Ramadan 2021 in Tunisia: Everything you need to know about the holy month during Covid-19
What is it, what will be different this year and all the latest on the holy month in Tunisia
Muslims in Tunisia are preparing to observe Ramadan for a second time during the coronavirus pandemic.
But unlike last year, when Tunisia was under complete lockdown for the holy month, this year restrictions have been eased and for many Tunisians daily life has almost returned to normal.
Health experts in the country warned, however, that a dangerous third wave of the virus was coming as cases of the UK Covid-19 variant surge. The outbreak may be accelerated by large gatherings for iftars, prayers at mosques, and celebrations.
The country's curfew will remain from 10 pm to 5 am throughout the holy month, as Prime Minister Hichem Mechichi urged Tunisians to be more vigilant about physical distancing and wearing masks.
Here’s everything you need to know about Ramadan 2021:
What is Ramadan?
Ramadan is the ninth and holiest month of the Islamic calendar. It is also believed to be the month the Quran was revealed to the Prophet Mohammed.
Many Muslims in Tunisia fast from sunrise to sunset every day of the month. For those who do not fast, Ramadan is still a time for family and enjoying the evening iftar meal together.
As well as abstaining from food and drink, Ramadan is also a time for Muslims to strengthen their faith through prayer and increased recitation of the Quran.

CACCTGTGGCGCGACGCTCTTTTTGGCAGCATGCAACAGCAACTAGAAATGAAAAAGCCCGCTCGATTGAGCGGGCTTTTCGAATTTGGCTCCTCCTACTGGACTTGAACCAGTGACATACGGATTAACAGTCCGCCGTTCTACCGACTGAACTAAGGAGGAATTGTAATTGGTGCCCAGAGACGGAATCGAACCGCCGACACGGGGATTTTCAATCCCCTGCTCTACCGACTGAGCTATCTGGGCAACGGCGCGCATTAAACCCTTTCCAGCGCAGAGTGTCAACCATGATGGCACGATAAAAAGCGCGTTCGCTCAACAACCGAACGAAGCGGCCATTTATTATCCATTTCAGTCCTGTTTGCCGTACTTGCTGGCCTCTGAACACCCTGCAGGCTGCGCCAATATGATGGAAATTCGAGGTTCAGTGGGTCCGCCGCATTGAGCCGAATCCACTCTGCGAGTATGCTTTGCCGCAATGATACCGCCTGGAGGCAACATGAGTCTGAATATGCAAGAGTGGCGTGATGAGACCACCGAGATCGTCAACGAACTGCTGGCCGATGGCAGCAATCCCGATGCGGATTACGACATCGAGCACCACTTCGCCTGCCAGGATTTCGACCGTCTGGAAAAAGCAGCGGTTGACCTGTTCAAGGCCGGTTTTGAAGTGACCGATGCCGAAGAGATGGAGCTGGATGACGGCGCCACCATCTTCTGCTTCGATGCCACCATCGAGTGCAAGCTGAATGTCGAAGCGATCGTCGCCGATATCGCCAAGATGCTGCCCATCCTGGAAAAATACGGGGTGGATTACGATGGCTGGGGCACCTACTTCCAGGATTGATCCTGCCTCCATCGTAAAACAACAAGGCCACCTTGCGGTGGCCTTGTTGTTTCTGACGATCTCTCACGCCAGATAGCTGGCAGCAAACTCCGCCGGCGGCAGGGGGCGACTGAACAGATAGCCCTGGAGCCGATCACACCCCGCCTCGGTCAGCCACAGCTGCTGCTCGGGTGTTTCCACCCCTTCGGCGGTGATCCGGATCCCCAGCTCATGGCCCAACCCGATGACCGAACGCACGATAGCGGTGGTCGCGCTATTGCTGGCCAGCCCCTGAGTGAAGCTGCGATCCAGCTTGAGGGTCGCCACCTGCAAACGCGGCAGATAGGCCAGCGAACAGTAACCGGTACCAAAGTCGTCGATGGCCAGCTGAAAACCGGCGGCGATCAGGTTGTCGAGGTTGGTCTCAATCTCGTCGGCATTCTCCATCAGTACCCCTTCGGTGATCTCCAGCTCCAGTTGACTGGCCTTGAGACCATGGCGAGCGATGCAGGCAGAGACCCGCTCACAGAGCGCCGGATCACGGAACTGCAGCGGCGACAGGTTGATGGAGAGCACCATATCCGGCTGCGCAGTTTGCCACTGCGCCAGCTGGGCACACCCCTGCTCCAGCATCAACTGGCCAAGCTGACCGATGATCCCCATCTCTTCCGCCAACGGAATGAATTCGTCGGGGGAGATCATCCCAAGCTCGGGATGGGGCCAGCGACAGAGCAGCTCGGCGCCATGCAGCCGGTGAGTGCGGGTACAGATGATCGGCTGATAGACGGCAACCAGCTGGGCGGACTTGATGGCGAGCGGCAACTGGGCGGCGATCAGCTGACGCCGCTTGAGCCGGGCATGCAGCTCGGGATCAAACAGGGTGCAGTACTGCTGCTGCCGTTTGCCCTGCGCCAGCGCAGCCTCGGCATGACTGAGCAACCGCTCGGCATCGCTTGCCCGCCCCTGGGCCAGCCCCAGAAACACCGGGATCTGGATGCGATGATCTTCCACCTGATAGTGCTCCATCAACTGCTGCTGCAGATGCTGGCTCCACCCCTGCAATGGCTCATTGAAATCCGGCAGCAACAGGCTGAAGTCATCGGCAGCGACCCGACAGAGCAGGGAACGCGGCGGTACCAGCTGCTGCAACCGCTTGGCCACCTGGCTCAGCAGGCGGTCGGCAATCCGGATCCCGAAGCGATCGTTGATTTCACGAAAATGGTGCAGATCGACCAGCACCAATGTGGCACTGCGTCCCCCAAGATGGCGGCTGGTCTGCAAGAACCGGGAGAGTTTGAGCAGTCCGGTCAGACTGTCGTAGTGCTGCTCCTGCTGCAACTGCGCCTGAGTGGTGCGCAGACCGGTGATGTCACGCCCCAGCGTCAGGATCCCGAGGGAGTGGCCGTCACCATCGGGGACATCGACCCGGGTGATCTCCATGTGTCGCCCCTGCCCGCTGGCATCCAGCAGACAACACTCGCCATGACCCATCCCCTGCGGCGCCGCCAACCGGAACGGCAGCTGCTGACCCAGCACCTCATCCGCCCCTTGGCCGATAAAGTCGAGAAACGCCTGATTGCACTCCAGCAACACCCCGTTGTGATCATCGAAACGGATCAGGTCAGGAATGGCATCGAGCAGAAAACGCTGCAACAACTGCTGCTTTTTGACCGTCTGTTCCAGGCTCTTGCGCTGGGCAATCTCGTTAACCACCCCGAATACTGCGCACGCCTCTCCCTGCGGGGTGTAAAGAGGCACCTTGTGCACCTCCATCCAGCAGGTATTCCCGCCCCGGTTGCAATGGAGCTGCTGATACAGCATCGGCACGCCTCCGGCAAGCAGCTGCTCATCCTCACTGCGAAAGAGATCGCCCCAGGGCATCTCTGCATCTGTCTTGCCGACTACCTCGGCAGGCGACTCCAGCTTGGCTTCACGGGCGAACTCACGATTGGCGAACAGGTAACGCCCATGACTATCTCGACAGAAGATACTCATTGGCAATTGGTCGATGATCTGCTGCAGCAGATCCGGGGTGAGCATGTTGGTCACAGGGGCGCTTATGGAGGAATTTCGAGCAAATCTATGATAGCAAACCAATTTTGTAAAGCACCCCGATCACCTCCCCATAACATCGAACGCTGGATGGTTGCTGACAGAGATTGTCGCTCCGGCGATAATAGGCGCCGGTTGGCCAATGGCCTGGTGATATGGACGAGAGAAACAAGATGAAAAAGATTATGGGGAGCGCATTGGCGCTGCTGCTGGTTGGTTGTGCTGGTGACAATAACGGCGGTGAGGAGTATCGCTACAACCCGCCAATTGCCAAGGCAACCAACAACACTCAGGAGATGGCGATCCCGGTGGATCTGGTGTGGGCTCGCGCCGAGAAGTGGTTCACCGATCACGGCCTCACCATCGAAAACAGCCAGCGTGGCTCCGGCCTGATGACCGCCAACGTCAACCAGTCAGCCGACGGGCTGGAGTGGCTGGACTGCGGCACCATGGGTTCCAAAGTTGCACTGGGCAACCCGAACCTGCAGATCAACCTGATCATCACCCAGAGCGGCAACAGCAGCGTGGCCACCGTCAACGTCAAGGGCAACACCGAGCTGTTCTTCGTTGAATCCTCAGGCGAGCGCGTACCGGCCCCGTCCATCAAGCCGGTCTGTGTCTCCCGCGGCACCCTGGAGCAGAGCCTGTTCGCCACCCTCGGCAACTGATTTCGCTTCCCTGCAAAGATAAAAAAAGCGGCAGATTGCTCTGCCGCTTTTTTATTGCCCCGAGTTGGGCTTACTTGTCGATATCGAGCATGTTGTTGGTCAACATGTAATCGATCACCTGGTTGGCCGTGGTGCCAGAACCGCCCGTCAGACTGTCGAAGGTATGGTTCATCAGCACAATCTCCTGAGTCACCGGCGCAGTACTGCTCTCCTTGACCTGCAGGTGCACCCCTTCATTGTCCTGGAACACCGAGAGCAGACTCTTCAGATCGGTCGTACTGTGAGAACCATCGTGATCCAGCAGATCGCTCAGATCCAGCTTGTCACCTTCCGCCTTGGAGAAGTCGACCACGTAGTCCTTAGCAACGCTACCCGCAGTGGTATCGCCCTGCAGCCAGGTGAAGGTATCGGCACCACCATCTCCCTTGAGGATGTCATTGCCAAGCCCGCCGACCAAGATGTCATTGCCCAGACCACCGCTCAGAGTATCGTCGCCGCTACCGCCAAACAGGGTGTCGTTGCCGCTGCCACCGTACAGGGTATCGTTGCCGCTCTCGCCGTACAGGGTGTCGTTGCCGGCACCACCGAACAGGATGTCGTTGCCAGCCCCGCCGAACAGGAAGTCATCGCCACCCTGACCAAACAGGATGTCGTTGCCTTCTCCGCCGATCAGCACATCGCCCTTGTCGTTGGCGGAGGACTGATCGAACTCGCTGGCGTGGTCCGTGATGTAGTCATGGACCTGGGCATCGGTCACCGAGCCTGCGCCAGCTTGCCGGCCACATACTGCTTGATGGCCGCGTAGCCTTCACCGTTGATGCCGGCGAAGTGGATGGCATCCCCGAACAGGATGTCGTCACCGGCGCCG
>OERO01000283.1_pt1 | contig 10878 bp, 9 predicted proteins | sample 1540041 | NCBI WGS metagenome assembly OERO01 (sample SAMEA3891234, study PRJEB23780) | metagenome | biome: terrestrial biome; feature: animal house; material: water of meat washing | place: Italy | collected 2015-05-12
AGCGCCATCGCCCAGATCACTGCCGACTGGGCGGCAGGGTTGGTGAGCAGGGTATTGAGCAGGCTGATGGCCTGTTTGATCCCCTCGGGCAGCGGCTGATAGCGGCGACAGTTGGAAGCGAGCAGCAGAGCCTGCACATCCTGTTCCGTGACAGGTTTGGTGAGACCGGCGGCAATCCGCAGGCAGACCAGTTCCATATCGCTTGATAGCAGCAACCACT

When does Ramadan begin?
Ramadan will most likely start on April 13, but the final date will be confirmed closer to the time.
While many countries follow Saudi Arabia’s lead on marking the start of the holy month, Tunisia relies on local astronomers at the historic Zitouna mosque in the medina, or old city, of Tunis.
The astronomers typically convene after sunset prayers on the 29th day of Sha’ban to look for the new crescent moon. If they spot it, Ramadan begins the following day. If not, Sha'ban will last 30 days and Ramadan will begin thereafter.
What are the Covid-19 rules in Tunisia during Ramadan?
Tunisia’s government has yet to outline specific restrictions around Ramadan but, with a third wave of Covid-19 infections looming, new restrictions could be put in place.
Prime Minister Hichem Mechichi said a complete lockdown was unlikely, as it would do little to stem the spread of infection.
Mosques are open, with no limit on capacity for worshippers.
The government has not put restrictions on gathering for group iftars speficially during Ramadan this year, but private and public gatherings remain banned.
Will restaurants in Tunisia be open during Ramadan?
Tunisia’s Ministry of Interior prohibits cafes from operating during fasting hours, but many operate clandestinely.
In areas popular with tourists or expats, more shops and restaurants are open during the day, though many close in the afternoon so people can prepare their iftar meals.
It is illegal to sell liquor during Ramadan in Tunisia, so many bars close for the month and grocery stores cordon off their alcohol selection.
What are the working hours in Tunisia during Ramadan?
Government offices operate from morning until noon during the month of Ramadan, and many businesses shift their working hours to be open late in the evening.
Updated: April 11, 2021 11:01 AM